This project addresses the research question: how do regional norms (i.e. non-intervention) and the organization’s perceived role as a rational-legal authority influence their level of civil society organization (CSO) permeability? The main hypothesis of this study is that the structure (institutionalized vs. production) and behavioral nature (intergovernmental vs. supranational) of an international organization (IO) will tend to influence it’s level of institutional permeability for CSOs, which in turn may influence the organization’s power and legitimacy. A review of the relevant literature highlights that this question has been studied from various different theoretical angles, but the constructivist school of thought has provided the ideational lens that emphasizes the autonomy of bureaucratic international organizations. By combining content analysis (public speeches, manuals, resolutions, and interviews) with a comparative analysis of the Organization of American States (OAS) and the Council of Europe (CE), this project aims to understand the factors that impact each IO’s level of CSO permeability.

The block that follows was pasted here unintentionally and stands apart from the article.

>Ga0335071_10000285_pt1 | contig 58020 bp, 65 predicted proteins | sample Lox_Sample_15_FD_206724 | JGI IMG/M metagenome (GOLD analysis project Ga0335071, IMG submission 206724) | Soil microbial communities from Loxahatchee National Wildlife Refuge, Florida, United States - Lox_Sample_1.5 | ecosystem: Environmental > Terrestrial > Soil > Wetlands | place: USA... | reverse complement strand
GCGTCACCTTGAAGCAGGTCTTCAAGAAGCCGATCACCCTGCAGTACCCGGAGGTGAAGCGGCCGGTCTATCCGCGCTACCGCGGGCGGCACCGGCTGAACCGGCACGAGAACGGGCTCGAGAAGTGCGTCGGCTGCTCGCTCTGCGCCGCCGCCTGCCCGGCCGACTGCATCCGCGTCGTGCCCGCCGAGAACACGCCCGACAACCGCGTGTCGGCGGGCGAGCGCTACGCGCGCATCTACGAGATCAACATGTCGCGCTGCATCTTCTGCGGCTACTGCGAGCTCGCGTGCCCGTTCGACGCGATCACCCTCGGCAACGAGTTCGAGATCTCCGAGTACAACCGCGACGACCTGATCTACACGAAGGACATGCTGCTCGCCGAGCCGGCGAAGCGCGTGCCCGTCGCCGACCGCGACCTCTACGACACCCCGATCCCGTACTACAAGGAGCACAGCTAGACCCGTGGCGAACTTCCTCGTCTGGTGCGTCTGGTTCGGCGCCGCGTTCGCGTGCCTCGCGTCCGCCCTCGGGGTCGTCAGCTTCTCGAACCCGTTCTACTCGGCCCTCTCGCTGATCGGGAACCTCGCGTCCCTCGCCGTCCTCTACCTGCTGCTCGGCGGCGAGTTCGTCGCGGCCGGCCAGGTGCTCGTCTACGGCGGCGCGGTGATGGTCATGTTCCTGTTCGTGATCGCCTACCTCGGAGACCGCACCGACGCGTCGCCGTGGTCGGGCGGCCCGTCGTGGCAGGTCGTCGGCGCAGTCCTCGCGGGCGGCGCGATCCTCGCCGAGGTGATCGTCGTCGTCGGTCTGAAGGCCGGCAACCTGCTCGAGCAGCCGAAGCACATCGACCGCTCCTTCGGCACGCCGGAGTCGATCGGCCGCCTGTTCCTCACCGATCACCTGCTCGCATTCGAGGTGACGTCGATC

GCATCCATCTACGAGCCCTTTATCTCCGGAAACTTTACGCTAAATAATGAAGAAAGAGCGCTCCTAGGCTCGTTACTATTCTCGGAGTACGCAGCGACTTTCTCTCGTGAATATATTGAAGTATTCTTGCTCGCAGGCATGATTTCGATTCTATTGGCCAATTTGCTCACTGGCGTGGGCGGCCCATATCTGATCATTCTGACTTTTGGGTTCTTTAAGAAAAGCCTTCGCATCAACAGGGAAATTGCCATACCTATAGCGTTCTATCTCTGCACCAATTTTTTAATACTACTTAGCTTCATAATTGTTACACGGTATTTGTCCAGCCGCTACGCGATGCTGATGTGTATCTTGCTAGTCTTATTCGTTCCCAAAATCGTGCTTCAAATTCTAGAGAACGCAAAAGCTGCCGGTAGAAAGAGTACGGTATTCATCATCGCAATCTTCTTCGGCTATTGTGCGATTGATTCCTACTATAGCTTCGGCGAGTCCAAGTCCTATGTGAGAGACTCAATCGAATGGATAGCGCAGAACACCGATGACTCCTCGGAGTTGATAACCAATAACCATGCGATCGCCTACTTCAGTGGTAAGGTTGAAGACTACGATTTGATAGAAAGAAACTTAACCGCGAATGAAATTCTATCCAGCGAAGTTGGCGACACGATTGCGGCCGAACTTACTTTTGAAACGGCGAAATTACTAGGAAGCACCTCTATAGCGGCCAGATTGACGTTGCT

Krain, Matthew


Political Science


International Relations


Non-Governmental Organization, NGO, Civil Society Organization, CSO, Organization of American States, OAS, Council of Europe, CoE, Democracy, Permeability, Norms

Publication Date


Degree Granted

Bachelor of Arts

Document Type

Senior Independent Study Thesis



© Copyright 2015 Pablo D. Doster Ropero